"Groomers are most petrified of either getting bitten by a pet or hurting a pet," Berger explains. "One of the reasons we are excited to work with grooming shops is that we know the people that sell for us have that incredible passion for the pets. They put that together with their belief that they are doing something good for the animals and they can make money from it, because the margins on it are significant."
A United Front
Despite the passage of the Agriculture Improvement Act of 2018, more commonly known as the 2018 Farm Bill, which declassified hemp—from which CBD is sourced—as a Schedule I narcotic, the FDA has not yet regulated CBD items. With neither guidelines nor regulations to reference, some consumers and veterinarians might bypass CBD products as solutions. For manufacturers of quality CBD products, Berger explains that FDA guidelines would be a welcome game changer.
"We know that everything we are manufacturing and selling will meet the most stringent of requirements, but regulation will take the garage bands out of the game," he says. "Everyone who is in a legitimate business looks forward to the day when there is good regulation on this and guidelines that you have to use to manufacture. That truly will open up the mainstream."
While clinical research used to be a hurdle for CBD products, that issue’s started to change over the last few years. Ahead of the 2018 Farm Bill passage, the Agricultural Act of 2014 permitted certain state-regulated agriculture departments and academic institutions to study the cultivation of hemp.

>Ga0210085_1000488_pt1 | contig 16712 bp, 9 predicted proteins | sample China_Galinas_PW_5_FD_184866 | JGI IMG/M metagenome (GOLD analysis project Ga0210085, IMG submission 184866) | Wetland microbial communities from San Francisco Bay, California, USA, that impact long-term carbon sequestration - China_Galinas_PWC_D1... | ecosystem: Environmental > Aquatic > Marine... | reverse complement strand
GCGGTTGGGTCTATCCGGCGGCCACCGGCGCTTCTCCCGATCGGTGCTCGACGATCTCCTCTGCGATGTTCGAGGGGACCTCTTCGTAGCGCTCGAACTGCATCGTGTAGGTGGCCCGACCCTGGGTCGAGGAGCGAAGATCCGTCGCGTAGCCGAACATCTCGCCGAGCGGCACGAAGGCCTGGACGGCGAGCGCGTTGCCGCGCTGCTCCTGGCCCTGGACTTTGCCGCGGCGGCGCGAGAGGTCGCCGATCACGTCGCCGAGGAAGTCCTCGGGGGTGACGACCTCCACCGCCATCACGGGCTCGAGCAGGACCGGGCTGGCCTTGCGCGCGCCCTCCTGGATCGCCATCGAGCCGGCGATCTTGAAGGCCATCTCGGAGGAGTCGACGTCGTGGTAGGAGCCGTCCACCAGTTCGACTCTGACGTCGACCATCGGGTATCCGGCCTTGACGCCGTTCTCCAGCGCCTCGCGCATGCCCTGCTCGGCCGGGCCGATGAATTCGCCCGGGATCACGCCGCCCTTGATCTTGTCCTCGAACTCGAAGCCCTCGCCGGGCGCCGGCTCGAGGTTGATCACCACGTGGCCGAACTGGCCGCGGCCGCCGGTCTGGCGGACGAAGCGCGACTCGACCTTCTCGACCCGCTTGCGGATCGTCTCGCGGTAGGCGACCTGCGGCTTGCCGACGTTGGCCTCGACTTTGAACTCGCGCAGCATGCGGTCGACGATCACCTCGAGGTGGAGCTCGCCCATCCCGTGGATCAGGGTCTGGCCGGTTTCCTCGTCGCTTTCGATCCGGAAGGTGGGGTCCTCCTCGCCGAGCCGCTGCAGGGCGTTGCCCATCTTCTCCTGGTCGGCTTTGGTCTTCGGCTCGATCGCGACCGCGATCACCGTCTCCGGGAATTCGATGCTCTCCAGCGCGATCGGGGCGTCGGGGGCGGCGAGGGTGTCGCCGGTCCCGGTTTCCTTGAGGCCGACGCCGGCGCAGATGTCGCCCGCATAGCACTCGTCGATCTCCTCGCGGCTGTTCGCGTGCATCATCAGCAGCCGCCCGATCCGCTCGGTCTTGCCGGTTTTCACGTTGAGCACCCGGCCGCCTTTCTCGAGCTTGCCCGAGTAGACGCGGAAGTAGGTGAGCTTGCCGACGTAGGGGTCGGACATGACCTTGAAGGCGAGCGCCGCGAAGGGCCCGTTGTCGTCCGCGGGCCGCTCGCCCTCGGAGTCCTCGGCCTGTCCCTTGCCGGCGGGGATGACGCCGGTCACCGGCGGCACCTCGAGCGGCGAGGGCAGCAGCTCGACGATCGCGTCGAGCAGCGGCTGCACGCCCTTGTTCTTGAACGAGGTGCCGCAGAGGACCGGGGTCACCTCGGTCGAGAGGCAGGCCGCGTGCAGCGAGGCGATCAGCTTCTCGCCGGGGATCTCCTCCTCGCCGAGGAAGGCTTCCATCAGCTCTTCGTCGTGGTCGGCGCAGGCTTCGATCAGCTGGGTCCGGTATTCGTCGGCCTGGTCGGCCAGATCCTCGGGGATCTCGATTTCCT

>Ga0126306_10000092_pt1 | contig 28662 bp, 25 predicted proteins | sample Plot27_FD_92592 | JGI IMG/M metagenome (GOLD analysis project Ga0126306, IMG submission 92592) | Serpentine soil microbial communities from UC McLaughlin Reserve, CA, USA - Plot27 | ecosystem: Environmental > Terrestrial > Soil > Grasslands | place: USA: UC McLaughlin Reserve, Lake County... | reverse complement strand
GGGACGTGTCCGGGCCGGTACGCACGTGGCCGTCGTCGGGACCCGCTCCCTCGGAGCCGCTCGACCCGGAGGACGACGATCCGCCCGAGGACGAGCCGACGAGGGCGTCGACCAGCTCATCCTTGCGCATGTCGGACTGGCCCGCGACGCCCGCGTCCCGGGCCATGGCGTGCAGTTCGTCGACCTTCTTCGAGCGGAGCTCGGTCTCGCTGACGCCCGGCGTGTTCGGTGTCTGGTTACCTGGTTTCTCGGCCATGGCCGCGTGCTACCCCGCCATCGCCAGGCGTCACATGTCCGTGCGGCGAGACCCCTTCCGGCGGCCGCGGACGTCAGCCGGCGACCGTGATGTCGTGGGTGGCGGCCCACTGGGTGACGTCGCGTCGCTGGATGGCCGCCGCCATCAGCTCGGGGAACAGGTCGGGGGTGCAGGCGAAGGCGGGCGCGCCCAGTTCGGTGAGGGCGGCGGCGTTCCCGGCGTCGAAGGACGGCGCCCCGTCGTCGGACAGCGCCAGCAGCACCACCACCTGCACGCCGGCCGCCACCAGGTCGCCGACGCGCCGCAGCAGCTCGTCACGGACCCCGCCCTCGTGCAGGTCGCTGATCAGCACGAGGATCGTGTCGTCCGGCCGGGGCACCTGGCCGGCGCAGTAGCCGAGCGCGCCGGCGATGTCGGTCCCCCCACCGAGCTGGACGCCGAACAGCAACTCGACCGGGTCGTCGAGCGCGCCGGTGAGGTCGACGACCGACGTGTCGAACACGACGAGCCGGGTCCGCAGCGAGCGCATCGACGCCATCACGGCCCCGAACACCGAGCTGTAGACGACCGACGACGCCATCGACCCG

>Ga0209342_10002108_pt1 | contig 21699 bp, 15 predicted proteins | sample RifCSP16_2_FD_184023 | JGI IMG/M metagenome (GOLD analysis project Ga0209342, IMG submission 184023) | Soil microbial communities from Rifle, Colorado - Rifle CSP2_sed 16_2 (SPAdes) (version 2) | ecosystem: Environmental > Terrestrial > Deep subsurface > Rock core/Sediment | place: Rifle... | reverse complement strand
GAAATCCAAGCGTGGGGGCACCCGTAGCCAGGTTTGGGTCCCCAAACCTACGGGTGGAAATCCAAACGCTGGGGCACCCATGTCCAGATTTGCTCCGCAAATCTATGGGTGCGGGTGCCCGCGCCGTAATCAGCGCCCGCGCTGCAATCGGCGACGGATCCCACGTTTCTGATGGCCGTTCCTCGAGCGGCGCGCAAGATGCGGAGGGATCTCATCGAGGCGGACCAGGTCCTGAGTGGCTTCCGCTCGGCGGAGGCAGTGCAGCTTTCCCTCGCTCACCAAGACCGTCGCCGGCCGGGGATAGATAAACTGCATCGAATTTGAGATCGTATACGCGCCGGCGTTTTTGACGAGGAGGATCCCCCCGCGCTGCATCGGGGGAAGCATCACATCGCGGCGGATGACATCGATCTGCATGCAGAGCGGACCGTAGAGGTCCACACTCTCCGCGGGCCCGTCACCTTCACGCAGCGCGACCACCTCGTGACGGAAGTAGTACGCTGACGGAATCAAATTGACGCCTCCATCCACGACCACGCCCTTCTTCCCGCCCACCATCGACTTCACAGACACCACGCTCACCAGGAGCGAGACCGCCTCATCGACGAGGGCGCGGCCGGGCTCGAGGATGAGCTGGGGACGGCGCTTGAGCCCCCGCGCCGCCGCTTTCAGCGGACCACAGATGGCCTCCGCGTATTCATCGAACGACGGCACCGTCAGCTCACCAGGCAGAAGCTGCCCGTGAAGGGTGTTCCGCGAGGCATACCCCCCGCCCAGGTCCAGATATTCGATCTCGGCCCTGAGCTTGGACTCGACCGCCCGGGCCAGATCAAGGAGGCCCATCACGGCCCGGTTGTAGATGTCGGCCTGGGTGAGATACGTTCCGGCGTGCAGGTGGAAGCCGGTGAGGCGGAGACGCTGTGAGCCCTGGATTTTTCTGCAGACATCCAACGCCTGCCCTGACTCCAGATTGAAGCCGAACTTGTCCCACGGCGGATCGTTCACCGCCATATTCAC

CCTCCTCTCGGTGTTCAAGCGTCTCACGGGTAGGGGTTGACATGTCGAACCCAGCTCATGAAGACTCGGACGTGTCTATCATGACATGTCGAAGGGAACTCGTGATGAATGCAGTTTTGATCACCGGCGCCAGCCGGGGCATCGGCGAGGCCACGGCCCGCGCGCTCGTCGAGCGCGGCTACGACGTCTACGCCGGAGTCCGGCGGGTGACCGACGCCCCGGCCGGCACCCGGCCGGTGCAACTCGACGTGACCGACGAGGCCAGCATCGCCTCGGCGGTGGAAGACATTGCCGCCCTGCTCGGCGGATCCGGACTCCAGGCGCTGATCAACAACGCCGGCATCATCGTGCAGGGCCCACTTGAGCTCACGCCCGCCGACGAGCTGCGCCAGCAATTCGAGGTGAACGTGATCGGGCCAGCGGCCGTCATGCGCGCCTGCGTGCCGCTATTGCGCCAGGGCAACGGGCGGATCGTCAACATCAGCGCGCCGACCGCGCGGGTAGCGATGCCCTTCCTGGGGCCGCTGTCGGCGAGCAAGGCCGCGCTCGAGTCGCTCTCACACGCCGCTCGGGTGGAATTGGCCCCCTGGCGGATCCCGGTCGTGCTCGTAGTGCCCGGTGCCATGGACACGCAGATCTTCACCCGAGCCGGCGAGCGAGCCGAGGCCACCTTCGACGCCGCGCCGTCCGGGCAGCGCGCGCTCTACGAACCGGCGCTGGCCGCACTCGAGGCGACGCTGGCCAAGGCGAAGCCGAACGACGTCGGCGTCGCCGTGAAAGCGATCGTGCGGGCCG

According to Carella, major academics, such as Colorado State University’s Dr. Stephanie McGrath, began reporting on the efficacy of CBD products to improve the health of dogs and cats a few years ago. In July 2018, McGrath reported 89 percent of dogs with epilepsy that were studied experienced a reduction in the frequency of seizures following CBD treatment.
"The other study was on dogs with osteoarthritis," Carella continues. "In August 2018, [McGrath] reported that there was a significant reduction in pain and improved functional performance using 2 mg of CBD, two times per day. Another study—a collaboration between Colorado State University, Cornell University and the University of Florida—published a report in October 2019 confirming the safety of CBD for dogs and cats over a 12-week period."
Despite the increased presence of these products on store shelves, the category still faces issues such as nonexistent government regulations and misguided public opinions. Finn explains that experts in this space remain dedicated to dispelling these myths.
"The stigma of CBD that we have gathered over the years was ‘if it is cannabis, it must be psychoactive,’" she says. "This mindset has dwindled over the past few years as CBD has become a common household conversation. [Regulation] is where the market is headed. I believe real creativity will spark when there are guidelines in place that will deem what a safe, sound, quality product should look like and if it is legal."
While the effects of CBD do not affect the mental processes of pets, the quality, concentration and delivery methods of these products can increase the ability of an animal’s body to properly function and optimize quality of life. For this reason, Neveloff is concentrating on pet comfort through quality ingredients and achieving results quickly.
"If we can get into the system faster and help pets as quickly as possible, it can only benefit them," he says. "If we are going from a 10 percent absorption rate, which results in thousands of reviews where people are saying, ‘My dog wasn’t walking, but is now jumping all over the place,’ to an 80 percent absorption rate, it’s a game changer." PB